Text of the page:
As I embrace my natural hair and see an increase of representation in the media, I struggle to understand why my hair is still controversial. How it can affect how I am viewed and what opportunities I receive. There is no correlation between hair and intelligence, work ethic, or ability. The idea that natural and Black hair can be an area of discrimination speaks to the racial bias ingrained in this country. The fact that we need this protection is an injustice to so many women, men, and children who deserve to feel comfortable being themselves.
Members of the Senate, I envy that your hair will never be a topic of political debate and that you won’t be 3.4 times more likely to be perceived as unprofessional for how you style it. I envy that you won’t be forced to have a conversation with your child about these prejudices thrust upon them for simply existing as they are. Your vote would allow people of color to feel comfortable wearing their hair how they want, able to release the fear of missing out on opportunities because of their natural hair, protective styles, Bantu knots, and afros.
The CROWN Act would allow us to reclaim power over our appearance; a choice that should’ve always been our own. Black hair represents our culture and creativity, and it’s tied intricately to our identities, too. Our hair tells stories of the resilience and strength of our ancestors. Cornrows were used as maps to freedom, as enslaved people would braid escape routes to communicate with one another in secret. They were also used to hold seeds and rice as a means of survival when traveling. While in the 18th century, Black women were ordered through the Tignon Law in Louisiana to cover their hair in public in order to make it known that although they were free they were still a subordinate class. The law was used to silence the Black women who were building their wealth and adorning their kinks and curls with jewels, rejecting beauty standards and creating their own. Our hair has always held pain and power because it has always been controlled and although we no longer have to cover our hair, without the CROWN Act we might as well. If we feel that we have to tame and a change to fit Eurocentric beauty standards to be accepted, it is essentially the same thing.
Our hair has been inherited through generations, we shouldn’t have to hide it. My hair is personal. My hair was passed on to me from my parents and their parents before—it’s a part of me. The world should never have grown up with prejudices against how my hair grows out of my head. Whether I want to straighten my hair, wear it naturally, or put it in Bantu knots; it should be because I want to, not because I worry about how I will be perceived by others. It’s imperative to stop racial discrimination in all forms, and in order to accomplish that, Black hair must be included. We must protect future generations from being brought up in a society that teaches them that their appearance will limit where they can go in life.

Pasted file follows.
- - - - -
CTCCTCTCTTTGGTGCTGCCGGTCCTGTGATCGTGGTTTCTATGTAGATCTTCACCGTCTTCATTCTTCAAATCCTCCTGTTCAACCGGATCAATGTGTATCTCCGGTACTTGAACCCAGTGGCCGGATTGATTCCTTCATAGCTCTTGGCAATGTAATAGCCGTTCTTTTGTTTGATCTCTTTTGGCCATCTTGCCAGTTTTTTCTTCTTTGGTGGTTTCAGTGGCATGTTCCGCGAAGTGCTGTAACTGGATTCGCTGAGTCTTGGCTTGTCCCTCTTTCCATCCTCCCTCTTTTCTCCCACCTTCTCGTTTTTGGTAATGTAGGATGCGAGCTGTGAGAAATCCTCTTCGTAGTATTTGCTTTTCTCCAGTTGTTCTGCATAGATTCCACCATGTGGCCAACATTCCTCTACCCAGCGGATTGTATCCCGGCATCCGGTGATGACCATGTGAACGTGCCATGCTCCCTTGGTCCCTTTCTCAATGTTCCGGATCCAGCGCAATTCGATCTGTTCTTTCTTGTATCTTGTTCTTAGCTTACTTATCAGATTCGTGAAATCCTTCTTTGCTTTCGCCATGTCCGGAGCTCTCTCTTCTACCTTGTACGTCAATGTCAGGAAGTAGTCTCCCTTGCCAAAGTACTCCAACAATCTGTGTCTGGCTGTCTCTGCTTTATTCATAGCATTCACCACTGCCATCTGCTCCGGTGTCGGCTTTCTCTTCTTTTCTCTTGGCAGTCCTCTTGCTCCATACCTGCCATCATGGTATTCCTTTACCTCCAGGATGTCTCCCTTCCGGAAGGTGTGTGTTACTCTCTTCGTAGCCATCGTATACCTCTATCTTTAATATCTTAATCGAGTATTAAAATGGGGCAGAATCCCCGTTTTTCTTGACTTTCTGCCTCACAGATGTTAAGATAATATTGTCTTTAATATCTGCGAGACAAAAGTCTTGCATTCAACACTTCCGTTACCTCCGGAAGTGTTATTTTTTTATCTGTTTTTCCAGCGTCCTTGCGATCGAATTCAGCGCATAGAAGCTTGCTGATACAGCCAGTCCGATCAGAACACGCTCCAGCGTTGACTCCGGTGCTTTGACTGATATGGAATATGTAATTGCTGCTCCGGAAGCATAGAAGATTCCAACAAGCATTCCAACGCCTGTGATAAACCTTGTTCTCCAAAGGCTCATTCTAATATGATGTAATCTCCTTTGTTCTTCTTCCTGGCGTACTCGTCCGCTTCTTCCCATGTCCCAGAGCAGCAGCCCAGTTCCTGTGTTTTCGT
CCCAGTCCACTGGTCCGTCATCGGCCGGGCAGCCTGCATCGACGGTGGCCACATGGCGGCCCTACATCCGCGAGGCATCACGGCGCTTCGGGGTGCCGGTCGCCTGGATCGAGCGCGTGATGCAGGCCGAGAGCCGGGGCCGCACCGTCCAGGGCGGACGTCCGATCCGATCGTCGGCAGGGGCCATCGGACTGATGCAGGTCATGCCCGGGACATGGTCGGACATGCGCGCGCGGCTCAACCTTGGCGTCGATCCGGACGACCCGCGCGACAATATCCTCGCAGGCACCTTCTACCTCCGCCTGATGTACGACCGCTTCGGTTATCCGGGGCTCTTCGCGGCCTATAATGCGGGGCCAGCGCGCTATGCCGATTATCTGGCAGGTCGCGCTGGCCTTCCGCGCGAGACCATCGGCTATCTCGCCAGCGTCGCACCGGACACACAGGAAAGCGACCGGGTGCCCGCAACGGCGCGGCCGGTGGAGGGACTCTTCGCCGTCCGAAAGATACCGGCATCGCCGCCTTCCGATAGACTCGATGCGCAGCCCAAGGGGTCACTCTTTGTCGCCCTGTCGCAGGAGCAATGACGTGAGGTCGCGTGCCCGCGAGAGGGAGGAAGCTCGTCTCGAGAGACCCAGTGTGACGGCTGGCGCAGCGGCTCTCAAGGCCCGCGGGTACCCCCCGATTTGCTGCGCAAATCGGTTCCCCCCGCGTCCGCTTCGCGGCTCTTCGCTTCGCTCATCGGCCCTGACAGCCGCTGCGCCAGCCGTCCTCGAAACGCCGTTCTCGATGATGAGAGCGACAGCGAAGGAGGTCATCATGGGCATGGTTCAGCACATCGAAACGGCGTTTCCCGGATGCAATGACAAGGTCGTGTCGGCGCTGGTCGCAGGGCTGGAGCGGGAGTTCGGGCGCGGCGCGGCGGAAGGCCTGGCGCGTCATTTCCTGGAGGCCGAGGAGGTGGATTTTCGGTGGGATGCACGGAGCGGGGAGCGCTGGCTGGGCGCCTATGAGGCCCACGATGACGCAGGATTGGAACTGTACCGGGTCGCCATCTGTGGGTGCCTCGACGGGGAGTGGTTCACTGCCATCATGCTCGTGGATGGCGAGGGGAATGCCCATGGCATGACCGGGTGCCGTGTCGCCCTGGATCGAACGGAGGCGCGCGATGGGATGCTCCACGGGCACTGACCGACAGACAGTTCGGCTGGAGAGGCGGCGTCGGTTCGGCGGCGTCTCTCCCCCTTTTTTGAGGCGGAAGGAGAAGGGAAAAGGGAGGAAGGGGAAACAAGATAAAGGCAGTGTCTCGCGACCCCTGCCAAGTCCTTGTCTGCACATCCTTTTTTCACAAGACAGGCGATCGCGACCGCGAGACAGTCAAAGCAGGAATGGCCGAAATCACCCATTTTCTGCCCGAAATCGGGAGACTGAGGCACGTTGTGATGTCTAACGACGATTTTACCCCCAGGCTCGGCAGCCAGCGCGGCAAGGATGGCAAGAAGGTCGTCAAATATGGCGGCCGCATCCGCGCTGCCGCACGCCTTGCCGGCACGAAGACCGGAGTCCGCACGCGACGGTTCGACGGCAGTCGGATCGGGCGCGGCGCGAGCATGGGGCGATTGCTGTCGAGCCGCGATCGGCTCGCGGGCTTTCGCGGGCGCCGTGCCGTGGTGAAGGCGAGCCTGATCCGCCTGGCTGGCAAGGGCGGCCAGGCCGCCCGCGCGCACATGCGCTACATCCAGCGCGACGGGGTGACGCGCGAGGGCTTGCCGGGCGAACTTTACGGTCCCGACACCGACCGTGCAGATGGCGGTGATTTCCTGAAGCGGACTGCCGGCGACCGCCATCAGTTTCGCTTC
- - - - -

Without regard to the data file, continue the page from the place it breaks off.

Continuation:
I ask you to vote with compassion. I ask you to vote so that women like me may begin to heal. I ask you to vote so Black girls can feel beautiful and worthy, no matter what room they enter. I ask you to vote so that we don’t have to work so hard for self-love while we combat systems that inherently teach us self hate. I ask you to vote so that there are no longer unwritten rules about how we must tame our hair dependent on where we are going.
Vote to pass the CROWN Act so that I don’t have to pass this trauma onto my three-year-old daughter.
Will you vote to protect her? I will teach her to love her crown and wear her hair proudly, so please, vote to change the rooms that weren’t made for us. Will you? Will you vote to end hair discrimination?
A Black mother asking for her daughter to have autonomy and self-love for her hair